The Queensland Fruit Fly (QFF) is a native fly from northern Australia that has become a serious horticultural pest. As Melbourne’s average climate is becoming warmer, QFF is becoming an increasing risk to both local horticultural industries and backyard fruit and veggie growers.
How do QFFs affect crops?
Female flies lay their eggs in the fruit of plants. These eggs hatch, and larvae consume the fruit from within, causing the fruit to rot prematurely. A large infestation can decimate an entire crop, and the flies spread into surrounding gardens and farms. This can be devastating to both backyard growers and farmers.
Which are the favourite fruits of the QFF?
| Cape Goseberry
| Kiwi Fruit
| Nashi Pear
Its important for everyone who grows fruit and vegetables to take action to control and prevent QFF.
Protect your produce
- Physical barriers such as insect netting and fruit sleeves can be used over susceptible crops to prevent QFF from laying eggs in fruit.
- Once pollination of flowers has occurred, and plants have set fruit, place the netting over the plants and secure it to prevent access.
- Ensure that fruit is not touching the net, as the fly can inject eggs into the fruit through the net if pushing up against it.
Practice good garden hygiene
- Pick all fruit and vegetables as soon as they ripen.
- Pick up any fallen fruit and vegetables to ensure that any potential larvae are not able to enter the soil to pupate.
- If you no longer wish to harvest food from your plants, remove them from your garden.
- If there is a potential host plant on your naturestrip and the fruit is not being harvested for use, contact Council to arrange its removal and replacement with an alternative species that is not a potential QFF host.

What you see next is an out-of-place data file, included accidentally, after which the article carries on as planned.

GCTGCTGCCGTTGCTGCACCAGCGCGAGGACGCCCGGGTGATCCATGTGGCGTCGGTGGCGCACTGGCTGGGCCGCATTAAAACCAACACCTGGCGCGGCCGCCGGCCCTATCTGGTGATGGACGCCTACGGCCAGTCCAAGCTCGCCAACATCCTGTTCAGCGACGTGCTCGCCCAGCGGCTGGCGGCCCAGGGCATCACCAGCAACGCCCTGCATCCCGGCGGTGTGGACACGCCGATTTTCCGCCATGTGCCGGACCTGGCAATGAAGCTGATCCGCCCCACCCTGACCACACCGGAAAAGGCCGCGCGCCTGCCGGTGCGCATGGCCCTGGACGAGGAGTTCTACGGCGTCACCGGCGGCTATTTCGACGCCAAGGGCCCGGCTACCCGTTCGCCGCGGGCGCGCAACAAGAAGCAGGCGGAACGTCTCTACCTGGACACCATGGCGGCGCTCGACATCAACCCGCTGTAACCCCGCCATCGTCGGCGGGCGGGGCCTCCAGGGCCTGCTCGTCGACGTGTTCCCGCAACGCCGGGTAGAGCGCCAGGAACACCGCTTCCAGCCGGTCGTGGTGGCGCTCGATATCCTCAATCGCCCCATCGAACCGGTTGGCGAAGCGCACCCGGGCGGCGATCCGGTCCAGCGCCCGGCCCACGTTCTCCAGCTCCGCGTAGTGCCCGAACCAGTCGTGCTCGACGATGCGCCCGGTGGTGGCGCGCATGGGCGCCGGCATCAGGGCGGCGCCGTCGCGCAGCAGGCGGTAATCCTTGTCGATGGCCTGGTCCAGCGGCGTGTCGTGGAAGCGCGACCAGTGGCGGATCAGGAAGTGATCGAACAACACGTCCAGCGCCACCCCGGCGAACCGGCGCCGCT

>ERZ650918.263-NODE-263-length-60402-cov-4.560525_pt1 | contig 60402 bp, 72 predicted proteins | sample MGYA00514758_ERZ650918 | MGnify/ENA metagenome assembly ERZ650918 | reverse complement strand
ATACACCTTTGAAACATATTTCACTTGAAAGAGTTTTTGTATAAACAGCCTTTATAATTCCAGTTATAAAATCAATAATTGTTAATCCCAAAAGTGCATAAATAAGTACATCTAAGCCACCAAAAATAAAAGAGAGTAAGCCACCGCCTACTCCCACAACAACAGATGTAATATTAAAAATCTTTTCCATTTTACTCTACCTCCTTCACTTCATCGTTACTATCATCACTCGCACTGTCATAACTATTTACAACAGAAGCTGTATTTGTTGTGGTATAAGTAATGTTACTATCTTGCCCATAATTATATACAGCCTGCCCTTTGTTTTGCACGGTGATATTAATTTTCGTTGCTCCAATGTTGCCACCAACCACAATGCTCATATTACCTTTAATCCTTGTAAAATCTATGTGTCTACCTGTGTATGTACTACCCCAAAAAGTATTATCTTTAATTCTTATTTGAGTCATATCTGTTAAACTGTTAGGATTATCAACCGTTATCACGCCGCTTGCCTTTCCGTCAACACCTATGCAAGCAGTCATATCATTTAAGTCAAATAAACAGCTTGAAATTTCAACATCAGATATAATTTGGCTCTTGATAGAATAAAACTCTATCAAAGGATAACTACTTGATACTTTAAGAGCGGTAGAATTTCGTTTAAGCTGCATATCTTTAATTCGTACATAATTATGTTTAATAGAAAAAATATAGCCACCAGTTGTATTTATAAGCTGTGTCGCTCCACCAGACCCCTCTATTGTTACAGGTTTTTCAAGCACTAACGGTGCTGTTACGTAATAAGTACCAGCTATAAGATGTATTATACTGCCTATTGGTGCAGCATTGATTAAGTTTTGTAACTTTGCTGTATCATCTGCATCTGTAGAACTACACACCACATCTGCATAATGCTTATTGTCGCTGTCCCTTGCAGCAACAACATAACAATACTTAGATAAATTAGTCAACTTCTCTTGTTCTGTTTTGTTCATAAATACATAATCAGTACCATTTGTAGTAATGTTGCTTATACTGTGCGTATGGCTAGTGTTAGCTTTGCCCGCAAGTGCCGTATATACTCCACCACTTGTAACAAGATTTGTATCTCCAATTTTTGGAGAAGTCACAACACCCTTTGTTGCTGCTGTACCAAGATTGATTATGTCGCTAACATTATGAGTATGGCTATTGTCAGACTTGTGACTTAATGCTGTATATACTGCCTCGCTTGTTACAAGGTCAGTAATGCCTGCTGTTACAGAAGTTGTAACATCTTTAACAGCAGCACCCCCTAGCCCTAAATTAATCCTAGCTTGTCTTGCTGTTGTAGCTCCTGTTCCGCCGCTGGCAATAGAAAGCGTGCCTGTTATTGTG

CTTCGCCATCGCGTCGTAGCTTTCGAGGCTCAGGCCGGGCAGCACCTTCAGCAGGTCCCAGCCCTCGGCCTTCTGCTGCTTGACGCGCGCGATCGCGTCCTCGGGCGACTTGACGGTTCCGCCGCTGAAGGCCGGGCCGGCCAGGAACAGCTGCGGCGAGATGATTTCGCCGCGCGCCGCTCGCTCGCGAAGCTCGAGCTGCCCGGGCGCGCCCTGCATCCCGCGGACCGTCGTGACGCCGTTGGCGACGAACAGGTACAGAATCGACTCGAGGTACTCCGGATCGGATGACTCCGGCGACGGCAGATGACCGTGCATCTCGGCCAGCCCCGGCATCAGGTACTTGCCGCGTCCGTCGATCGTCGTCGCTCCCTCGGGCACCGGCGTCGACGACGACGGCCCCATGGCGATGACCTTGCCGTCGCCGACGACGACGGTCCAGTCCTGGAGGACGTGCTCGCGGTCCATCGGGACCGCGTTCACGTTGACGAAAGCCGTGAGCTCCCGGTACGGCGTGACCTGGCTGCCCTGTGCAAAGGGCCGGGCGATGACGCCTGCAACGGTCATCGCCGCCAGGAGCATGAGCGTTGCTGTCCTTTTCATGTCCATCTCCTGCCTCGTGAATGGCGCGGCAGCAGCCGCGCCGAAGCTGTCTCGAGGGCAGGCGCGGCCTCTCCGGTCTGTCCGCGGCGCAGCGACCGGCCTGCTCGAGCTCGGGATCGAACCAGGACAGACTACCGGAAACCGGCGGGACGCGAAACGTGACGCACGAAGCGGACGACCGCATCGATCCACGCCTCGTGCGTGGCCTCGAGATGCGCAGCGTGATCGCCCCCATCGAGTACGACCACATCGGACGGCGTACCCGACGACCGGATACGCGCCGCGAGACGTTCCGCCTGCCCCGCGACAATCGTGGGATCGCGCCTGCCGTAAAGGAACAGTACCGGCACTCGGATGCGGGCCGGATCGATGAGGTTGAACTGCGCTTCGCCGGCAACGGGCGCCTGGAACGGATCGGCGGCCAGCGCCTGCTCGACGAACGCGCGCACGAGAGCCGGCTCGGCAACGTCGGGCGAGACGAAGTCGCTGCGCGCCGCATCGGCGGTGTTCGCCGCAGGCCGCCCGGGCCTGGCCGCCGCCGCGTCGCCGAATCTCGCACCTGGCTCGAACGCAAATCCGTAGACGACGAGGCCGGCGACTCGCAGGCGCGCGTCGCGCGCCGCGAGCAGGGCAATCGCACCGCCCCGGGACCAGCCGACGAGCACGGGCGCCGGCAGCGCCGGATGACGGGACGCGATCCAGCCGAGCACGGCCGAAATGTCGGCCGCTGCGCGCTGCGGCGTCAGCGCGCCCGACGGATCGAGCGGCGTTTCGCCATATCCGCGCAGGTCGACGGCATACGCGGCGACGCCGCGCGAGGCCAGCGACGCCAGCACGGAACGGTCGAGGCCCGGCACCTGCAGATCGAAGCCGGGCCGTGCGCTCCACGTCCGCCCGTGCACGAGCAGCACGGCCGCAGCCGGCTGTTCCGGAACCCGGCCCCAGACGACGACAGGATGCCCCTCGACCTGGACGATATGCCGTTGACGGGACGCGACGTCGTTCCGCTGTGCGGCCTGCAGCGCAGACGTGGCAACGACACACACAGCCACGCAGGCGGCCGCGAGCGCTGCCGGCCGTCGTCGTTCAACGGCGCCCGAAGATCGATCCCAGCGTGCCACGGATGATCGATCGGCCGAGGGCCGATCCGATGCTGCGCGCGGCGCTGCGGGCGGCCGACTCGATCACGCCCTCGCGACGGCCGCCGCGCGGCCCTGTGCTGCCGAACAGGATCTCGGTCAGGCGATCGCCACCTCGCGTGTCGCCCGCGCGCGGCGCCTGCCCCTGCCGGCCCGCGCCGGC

Dispose of unwanted produce appropriately
If you suspect that your fruit or vegetables are affected by fruit fly, the fruit should be treated before disposal to prevent QFF spread.
To stop the QFF lifecycle and prevent spread:
- Place fruit into a sealed bag and freeze solid (more than 2 days)
- Place fruit into a sealed bag and leave in the hot (Summer) sun for two weeks
- Microwave or boil fruit to kill off any maggots.
- The treated fruit should then be placed inside your rubbish bin. Please do not compost potentially affected fruit or vegetables, or place them in your green bin.
Install fruit fly traps in your garden or orchard
- An ‘eco-lure’ pheromone trap can be purchased from garden centres to monitor for male fruit flies. These should be hung in a tree and checked at least weekly.
- A DIY protein fruit fly trap can be placed in your garden to attract females, who then drown in the mixture. These can be checked for any flies at least weekly.
- You can make a trap using an empty soft-drink bottle and lid and homemade bait. Note that these traps can also attract insects that are good for your garden.
- In an empty soft-drink bottle, cut three holes about the size of a 10 cent piece, 10cm from the top.
- Add the bait mixture to the bottle. Pour in 1 cup of 100 per cent fruit juice (including pulp) and 1 tablespoon of cloudy ammonia (or wheelie bin cleaner).
- Tie a string around the neck of the bottle and hang it from the tree in the shade, 1m to 1.5m off the ground.
- The mixture can last up to 3 weeks, but should be changed weekly for best results.
If you think you have found QFF in your garden or produce, contact the Yarra Valley QFF Regional Coordinator, Bron Koll on 0490 381 999 or email email@example.com